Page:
Her possibility was Winterfest. It wasn’t ingenious–barely passable. Yet, if they ended up liking it, she would claim complete credit. If not, she would insist that it was the winner of a contest of fifth graders who were asked to join into the renaming process for fun and prizes.

It seemed like she had everything covered.

People were beginning to trickle in slowly. Three members of her committee of four came sheepishly through the doors. They cautiously explained to her that Mike was refusing to participate due to religious objections and was at his home, fasting in protest.

Shelley sniffed disaster in the air–the mixture of an overheated room, shrimp which had set out too long, and perspiration odor emanating from her armpits.

It stunk. Yeah. That summed it up. While she was contemplating her business suicide, the room suddenly was completely full and ready to go.

It was time. After some opening remarks from Mr. Dunleavy, he turned, with extended hand, and said, “Ladies and gentlemen, may I present to you our spearhead, Shelley Claibourne.”

Mr. Dunleavy turned to her and said, “The floor is yours.”

Shelley didn’t want the floor unless she could use it for passing out. Yet this was her job. Doggone it, her future. She began.

“Christmas means different things to different people. Even to some, it means nothing. Therefore, is there a way to give it more of a universal interpretation?”

She paused. They were very still, staring at her. There was the obligatory coughing spree from the back row, giving her a much-appreciated delay. At length, she continued.

“I had four of my cohorts investigate all the possibilities. I want to ask them to sum up their discoveries. There are only three here. The other one. well … is home. Can’t hold anything down on his stomach. Anyway, let me start with Timothy, who was sent out to peruse and interpret the traditional market.”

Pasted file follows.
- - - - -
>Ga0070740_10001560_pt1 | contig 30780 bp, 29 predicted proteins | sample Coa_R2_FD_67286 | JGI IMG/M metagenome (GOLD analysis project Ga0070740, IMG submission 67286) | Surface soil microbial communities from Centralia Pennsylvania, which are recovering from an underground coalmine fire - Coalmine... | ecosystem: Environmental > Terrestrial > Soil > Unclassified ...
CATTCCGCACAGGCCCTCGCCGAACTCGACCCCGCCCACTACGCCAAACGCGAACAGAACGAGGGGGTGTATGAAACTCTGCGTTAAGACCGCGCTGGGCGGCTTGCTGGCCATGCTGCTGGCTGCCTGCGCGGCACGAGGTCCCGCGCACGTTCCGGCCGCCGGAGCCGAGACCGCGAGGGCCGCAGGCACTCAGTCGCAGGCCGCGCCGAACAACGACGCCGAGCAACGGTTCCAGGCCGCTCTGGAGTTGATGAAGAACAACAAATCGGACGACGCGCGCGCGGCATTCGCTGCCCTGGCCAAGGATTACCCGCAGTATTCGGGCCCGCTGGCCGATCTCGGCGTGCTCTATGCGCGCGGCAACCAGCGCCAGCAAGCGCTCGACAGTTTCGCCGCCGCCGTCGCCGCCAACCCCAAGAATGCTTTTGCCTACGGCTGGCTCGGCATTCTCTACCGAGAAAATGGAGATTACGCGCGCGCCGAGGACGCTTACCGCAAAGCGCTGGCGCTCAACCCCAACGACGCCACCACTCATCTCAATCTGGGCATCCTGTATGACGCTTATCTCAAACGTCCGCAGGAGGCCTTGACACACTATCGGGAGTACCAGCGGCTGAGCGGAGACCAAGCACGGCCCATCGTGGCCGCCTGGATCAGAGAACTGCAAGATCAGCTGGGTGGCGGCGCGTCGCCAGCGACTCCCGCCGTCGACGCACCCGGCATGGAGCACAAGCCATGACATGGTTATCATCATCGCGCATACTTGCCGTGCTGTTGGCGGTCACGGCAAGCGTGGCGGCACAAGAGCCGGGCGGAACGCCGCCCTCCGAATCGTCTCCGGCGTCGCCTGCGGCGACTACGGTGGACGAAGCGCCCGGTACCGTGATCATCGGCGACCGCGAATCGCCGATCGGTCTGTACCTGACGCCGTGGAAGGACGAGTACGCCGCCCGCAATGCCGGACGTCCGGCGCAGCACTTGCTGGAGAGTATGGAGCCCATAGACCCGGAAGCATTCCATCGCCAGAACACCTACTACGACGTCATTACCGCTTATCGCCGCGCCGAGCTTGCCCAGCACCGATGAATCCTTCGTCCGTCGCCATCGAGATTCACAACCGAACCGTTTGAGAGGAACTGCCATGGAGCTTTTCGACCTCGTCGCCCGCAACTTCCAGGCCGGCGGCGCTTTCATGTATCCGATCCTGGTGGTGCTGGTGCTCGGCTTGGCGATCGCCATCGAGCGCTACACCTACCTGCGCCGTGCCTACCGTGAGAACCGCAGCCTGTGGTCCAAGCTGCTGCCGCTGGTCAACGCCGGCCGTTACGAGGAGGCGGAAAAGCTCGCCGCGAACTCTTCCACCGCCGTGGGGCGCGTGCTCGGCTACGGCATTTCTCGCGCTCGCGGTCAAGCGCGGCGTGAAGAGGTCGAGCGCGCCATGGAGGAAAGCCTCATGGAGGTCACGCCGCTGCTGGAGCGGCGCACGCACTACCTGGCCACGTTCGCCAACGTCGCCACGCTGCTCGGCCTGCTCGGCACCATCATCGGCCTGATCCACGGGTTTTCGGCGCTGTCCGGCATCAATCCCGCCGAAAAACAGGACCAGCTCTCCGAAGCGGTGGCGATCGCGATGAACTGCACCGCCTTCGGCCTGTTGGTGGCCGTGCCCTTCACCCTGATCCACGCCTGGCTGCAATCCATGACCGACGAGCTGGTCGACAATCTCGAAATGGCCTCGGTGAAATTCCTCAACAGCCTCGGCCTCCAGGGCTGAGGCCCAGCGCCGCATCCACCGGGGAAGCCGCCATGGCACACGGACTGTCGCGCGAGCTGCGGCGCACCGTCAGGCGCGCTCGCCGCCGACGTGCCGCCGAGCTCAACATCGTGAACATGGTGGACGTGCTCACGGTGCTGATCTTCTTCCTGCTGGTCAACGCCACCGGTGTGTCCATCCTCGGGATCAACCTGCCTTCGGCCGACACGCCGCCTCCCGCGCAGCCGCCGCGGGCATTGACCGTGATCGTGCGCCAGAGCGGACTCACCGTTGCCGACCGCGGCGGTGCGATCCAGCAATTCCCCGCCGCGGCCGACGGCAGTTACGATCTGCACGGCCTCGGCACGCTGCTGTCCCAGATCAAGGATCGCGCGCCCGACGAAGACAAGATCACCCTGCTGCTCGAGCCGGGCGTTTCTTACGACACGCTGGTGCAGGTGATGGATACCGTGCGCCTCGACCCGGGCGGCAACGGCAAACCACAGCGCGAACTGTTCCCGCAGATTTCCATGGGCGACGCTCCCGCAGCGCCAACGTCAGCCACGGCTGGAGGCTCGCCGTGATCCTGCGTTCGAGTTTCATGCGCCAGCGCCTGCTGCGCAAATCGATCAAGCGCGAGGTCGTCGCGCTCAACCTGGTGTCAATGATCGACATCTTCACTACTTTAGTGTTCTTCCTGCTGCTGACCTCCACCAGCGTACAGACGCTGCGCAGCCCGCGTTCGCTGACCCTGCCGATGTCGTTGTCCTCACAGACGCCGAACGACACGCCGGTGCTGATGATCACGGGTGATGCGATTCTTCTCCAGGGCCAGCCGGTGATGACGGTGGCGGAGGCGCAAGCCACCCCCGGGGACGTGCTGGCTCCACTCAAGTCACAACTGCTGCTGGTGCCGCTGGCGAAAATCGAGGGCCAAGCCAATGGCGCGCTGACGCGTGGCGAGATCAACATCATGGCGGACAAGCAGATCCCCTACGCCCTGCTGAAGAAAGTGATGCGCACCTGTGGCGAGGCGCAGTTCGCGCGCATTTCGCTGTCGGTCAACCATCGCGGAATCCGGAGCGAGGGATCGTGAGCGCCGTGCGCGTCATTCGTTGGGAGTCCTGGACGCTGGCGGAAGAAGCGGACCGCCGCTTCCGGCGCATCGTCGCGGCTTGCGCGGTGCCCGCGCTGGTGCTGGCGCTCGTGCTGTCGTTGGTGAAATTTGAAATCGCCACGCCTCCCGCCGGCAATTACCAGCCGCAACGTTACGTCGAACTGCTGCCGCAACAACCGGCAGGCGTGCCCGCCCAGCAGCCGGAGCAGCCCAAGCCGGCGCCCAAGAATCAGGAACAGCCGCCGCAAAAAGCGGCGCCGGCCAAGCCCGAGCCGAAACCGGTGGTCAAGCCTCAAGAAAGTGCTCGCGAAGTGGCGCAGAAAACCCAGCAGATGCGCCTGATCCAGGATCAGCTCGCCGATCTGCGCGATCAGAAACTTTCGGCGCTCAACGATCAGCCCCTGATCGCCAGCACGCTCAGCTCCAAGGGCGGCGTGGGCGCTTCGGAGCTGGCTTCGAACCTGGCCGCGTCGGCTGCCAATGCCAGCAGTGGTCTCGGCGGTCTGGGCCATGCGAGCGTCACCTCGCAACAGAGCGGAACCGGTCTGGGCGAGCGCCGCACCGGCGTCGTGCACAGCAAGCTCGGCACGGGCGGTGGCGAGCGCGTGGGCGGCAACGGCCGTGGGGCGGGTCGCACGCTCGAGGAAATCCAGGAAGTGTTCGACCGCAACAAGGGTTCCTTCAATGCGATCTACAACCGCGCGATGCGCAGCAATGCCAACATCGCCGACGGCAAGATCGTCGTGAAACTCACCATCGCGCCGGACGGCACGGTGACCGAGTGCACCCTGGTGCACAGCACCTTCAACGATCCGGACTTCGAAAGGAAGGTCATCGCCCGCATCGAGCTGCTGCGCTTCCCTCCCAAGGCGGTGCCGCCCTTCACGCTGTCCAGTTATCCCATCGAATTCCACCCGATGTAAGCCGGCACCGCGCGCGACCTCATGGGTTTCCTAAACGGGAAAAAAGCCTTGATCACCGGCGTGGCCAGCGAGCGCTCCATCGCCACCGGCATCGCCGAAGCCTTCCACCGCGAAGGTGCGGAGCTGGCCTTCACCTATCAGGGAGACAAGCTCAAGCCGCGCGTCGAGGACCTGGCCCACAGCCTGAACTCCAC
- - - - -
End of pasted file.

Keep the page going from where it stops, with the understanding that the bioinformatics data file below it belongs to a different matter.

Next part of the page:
Timothy leaped to his feet like he was attempting to catch a departing bus.

“Does anyone like candy canes?” he posed. About half of the room slowly raised hands.

“Me, too,” he said. He stood, smiling at the gathered, stalled.

Shelley stepped in. “Tim, tell them about your journey.”

Tim nodded. “I went to the world’s largest Christmas store. Thirty-four acres. Fifty thousand items. Do you realize, you could feed a city of six thousand people with the crops that could be grown in one season in that particular space?”

Shelley felt the need to interrupt.

“Wow. Crops and feeding. Great, Tim. Could you tell them a little more specifically about what you uncovered concerning Christmas?”

Shelley smiled at the audience, attempting to convey continuity.

Tim, on the other hand, looked puzzled. “What I uncovered…? Well, I tell you right now, Santa Claus needs to have a real beard or the kids will lose faith in his prowess.”

An ugly, agonizing pall fell over the room. Shelley turned quickly to Charmaine.

“Charmaine! Charmaine Thompson! How about you?”

Charmaine slowly rose to her feet, conveying the reluctance of a fourteen-year-old ordered to clean her room.

“Ms. Claibourne asked me to check out Kwanzaa, because…let’s see. Oh, yeah. I’M BLACK! I hated it. Don’t bother about that Kwanzaa thing unless you like Africa. Any of you white folks dig the Dark Continent?”

Fewer hands.

“Let me step in,” said Lisa with some uncharacteristic gusto.

“Thank God,” said Shelley under her breath.

“Jews are grouchy, Hanukkah’s too long, I don’t know Yiddish and a menorah has too many candles. I ain’t gonna be lighting all of those.”

Lisa sat down to a surprising smattering of applause. Shelley found herself stuck between stunned and mortified. She took a deep breath and shared.

“My suggestions for a name -lift for Christmas…”

She stood for a moment, expecting to hear some approval for her play on words. Yet the room seemed to be crickets in the midst of a vow of silence. So Shelley cleared her throat, deciding to finish quickly.

Sowlstice with a “w” in the middle. Winterfest. And Great Jubilation.”

“I like Great Jubilation!” said Mr. Markins with a spirit of real enthusiasm.

Well, that was it. After that, the one hundred and thirty-five people took over.

Shelley was relieved. Timothy was pumped that his name was selected. Charmaine pouted. Lisa tried the shrimp and then ran to the bathroom to throw up.

As Shelley quietly sat, trying to disappear into the taupe walls, decisions were being made. It was no longer a project.